It could go either way.
After a week of using GNOME Shell, the preview of GNOME 3.0, on Fedora 13, that is the closest I can come to a prediction about how GNOME's new desktop will be received when it is officially released in the spring of 2011.
On the one hand, GNOME Shell is an attractive and easy to use interface that integrates multiple workspaces better than any desktop that I've seen. On the other hand, it requires some adjustments in the way you work, and, in its present form, feels inflexible -- although part of that inflexibility may be due to features that haven't been implemented yet.
GNOME Shell has been available in GNOME releases since version 2.29 last year. It is not a standard part of most installations, but you can find it in the repositories of most major distributions. Once you install the package and its dependencies, you can run it with the command gnome-shell --replace.
After a few seconds, GNOME Shell will replace the existing desktop until you logout (if you want to always use the GNOME Shell, add it to your applications to run on start up). Meanwhile, you can refer to it while following the observations below.
Just going into development, GNOME 3.0 faces obstacles. In the aftermath of KDE 4.0, users are suspicious of major interface changes. Although columnist Jack Wallen, who proclaimed last April that "I have seen the future and it is GNOME 3" is not alone in praising GNOME Shell, the majority reaction seems to be indifference mixed with a mild skepticism. Accustomed to the GNOME 2 series of releases, many apparently see no urgent need to change anything.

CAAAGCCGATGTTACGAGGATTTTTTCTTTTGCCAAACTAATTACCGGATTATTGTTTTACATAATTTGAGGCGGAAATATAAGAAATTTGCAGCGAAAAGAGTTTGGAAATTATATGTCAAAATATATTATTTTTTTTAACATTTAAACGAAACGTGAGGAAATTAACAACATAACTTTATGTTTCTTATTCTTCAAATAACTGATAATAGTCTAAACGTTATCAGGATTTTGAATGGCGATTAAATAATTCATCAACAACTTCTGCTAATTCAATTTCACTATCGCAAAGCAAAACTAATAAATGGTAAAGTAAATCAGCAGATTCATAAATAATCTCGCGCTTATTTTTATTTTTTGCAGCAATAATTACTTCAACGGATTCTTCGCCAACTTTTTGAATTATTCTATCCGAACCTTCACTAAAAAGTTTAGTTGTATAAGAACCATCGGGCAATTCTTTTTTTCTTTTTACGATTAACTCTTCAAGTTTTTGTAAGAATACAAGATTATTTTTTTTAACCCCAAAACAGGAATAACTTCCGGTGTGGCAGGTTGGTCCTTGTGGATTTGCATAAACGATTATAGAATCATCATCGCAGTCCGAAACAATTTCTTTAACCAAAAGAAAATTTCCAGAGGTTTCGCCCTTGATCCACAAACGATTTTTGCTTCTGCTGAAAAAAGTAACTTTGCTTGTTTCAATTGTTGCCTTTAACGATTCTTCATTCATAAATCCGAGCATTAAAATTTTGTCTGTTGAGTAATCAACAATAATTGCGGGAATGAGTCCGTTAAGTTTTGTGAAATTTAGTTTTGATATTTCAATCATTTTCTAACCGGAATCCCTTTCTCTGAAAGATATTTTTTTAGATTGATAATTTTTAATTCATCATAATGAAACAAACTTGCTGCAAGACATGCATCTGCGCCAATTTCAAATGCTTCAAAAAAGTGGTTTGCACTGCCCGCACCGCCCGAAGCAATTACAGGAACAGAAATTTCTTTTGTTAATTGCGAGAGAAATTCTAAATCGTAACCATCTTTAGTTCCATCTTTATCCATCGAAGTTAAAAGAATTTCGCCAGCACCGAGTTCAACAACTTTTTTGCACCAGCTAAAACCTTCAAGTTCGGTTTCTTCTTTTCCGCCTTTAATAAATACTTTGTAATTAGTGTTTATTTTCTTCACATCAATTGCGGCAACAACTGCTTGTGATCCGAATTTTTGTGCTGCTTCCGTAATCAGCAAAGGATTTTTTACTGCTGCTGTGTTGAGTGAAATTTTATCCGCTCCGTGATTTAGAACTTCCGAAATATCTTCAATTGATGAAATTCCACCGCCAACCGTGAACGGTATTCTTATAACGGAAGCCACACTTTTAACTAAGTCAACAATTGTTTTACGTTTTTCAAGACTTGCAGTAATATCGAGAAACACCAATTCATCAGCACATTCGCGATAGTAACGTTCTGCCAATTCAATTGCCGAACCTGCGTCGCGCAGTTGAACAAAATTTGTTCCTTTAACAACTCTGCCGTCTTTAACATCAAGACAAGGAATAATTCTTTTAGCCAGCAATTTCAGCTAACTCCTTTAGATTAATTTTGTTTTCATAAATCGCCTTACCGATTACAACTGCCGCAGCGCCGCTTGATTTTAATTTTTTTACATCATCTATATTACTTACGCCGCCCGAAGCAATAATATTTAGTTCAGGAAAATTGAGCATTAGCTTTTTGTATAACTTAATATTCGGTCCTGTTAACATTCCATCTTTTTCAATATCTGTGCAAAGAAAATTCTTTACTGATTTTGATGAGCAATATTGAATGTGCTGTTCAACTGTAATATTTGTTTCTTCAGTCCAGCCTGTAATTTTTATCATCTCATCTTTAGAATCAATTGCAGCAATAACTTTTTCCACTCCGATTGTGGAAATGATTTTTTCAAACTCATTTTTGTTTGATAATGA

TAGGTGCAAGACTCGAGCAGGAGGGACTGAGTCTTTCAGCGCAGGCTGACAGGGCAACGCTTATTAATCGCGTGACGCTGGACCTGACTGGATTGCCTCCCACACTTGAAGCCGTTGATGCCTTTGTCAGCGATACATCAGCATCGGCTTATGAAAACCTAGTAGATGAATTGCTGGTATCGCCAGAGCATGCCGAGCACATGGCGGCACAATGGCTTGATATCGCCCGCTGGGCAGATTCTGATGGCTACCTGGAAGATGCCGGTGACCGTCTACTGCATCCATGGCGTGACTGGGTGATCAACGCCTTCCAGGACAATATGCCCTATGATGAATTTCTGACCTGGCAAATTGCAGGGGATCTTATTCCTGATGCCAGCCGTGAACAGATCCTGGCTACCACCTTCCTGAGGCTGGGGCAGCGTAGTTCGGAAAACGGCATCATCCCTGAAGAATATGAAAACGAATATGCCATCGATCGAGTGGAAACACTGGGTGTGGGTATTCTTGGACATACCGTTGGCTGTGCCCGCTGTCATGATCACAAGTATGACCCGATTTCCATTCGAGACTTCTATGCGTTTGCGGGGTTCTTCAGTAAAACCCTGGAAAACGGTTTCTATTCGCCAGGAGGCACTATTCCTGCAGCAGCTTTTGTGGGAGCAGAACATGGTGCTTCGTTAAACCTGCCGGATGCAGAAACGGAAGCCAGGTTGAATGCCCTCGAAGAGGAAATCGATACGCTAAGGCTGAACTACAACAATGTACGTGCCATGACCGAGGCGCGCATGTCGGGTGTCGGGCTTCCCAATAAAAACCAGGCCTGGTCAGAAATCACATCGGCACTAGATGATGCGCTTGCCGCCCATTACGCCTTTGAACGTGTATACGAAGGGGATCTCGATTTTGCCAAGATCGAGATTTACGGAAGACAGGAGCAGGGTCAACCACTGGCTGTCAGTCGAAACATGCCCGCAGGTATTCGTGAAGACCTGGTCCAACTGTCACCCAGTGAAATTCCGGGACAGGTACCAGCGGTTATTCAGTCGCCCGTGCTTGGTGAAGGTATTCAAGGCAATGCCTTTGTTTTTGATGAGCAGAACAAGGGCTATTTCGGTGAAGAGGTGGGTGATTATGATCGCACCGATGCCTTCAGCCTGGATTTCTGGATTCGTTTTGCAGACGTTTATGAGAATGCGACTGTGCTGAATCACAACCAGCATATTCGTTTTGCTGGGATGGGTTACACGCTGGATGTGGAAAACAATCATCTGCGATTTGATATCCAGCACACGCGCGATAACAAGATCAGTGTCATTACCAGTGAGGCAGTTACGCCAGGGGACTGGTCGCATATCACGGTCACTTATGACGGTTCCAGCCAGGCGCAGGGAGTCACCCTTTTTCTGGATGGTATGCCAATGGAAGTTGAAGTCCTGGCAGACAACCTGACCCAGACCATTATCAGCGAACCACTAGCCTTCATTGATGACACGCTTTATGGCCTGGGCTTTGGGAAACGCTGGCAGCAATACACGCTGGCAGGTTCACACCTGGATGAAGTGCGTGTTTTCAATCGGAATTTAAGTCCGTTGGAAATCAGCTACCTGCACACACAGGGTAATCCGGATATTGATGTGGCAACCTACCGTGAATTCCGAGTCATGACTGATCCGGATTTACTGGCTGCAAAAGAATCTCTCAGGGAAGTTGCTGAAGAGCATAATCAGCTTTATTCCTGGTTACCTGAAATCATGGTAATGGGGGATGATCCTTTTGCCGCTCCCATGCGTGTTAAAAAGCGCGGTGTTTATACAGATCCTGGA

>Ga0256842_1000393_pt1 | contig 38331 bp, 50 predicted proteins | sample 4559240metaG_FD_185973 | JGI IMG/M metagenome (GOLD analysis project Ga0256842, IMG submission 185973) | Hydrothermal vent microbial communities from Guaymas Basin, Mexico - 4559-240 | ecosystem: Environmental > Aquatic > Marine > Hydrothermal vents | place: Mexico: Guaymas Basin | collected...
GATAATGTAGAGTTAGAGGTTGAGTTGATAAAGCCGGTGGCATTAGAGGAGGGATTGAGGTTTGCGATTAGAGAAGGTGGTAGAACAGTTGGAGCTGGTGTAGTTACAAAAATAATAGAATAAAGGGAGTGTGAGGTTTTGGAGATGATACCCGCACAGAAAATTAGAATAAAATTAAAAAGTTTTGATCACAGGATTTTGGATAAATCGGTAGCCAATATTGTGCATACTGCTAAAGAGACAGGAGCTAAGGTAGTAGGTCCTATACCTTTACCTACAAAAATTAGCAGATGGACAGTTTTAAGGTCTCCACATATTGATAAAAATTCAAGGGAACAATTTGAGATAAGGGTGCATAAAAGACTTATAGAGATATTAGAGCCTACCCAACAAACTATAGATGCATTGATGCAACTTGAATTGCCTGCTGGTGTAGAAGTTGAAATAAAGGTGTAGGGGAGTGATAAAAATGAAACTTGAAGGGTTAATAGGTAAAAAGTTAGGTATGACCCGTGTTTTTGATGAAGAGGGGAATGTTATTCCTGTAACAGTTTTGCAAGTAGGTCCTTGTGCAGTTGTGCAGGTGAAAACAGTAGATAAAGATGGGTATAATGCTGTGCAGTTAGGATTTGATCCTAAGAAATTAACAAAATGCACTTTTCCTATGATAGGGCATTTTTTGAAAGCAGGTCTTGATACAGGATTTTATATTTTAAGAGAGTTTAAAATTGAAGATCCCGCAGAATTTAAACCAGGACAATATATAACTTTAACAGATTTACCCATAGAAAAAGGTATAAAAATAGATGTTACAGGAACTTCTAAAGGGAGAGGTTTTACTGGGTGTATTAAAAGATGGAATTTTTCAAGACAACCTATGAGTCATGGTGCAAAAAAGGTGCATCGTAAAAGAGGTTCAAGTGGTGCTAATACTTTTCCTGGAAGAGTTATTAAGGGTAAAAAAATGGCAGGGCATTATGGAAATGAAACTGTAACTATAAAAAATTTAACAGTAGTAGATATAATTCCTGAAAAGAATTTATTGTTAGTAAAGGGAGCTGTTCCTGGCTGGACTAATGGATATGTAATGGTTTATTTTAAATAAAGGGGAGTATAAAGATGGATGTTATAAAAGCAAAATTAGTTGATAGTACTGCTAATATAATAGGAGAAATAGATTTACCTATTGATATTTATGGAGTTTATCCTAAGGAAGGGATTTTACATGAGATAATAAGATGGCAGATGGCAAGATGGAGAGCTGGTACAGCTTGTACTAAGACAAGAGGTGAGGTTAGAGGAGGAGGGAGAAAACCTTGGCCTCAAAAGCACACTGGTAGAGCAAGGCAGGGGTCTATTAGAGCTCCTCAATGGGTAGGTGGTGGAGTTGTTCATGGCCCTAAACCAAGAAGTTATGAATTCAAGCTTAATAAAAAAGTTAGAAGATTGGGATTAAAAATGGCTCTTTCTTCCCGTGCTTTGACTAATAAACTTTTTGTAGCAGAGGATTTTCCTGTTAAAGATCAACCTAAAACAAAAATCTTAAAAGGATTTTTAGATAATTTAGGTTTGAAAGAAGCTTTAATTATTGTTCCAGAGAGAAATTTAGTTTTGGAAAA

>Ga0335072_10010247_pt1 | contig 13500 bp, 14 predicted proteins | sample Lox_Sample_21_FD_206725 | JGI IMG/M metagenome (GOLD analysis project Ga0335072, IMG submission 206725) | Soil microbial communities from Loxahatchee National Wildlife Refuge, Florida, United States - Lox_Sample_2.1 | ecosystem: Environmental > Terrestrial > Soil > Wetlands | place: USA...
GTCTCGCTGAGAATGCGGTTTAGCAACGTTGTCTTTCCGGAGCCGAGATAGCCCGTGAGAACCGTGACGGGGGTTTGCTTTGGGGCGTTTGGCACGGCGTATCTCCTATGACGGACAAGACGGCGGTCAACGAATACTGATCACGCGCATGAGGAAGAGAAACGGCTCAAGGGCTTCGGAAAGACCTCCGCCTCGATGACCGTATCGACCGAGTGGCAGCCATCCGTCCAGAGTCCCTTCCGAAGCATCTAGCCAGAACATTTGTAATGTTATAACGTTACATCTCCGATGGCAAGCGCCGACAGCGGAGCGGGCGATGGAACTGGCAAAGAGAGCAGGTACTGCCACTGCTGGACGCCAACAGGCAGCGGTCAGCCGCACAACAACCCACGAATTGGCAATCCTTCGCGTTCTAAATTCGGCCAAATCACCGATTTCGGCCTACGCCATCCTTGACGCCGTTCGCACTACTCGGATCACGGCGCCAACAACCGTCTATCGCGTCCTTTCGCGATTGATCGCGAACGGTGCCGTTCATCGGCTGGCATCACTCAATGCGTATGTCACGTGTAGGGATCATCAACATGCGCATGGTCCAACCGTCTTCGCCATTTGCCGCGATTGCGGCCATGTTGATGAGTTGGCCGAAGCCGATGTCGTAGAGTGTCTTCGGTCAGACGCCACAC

Even discussion of the preview seems subdued and relatively rare, probably due partly to the fact that the GNOME 3.0 release has already been delayed twice.
Another obstacle is that the new desktop requires 3-D acceleration, which is still not universal on the Linux desktop. In some cases, potential users must either use proprietary video drivers or stay clear of GNOME Shell (My own exploration was curtailed until I had a computer with Intel video, which has free 3-D drivers).
Among those who try GNOME Shell, I suspect that reaction will be further influenced by how comfortable they are with mobile devices. Constant switches between screens are unavoidable in GNOME Shell, and the result is a desktop that would almost be more at home on a phone or music player than on a workstation computer.
That interfaces for mobile devices are influencing the design of workstation desktops is a sign of the times -- but what works on mobile devices may not be the most comfortable design for the desktop.
I wonder, too, whether users want a workstation desktop that works similarly to their phone interface. The similarity makes GNOME Shell easy to learn, but it might not be the most efficient or comfortable design when you have plenty of display space.
All these issues and background problems may be enough on their own to prevent GNOME 3.0 from getting a fair hearing. However, GNOME Shell may create mixed feelings all by itself.
The overall look of GNOME Shell is an extension of the industrial minimalist look that the GNOME 2 series has been tending towards for several years. Everything is clean and stripped down for functionality, and recent GNOME applications like Brasero look very much at home in GNOME Shell.
Essentially, GNOME Shell offers two main views. The first is the ordinary desktop or workspace, which you can configure from a right-click menu, just as in the GNOME 2.0 series.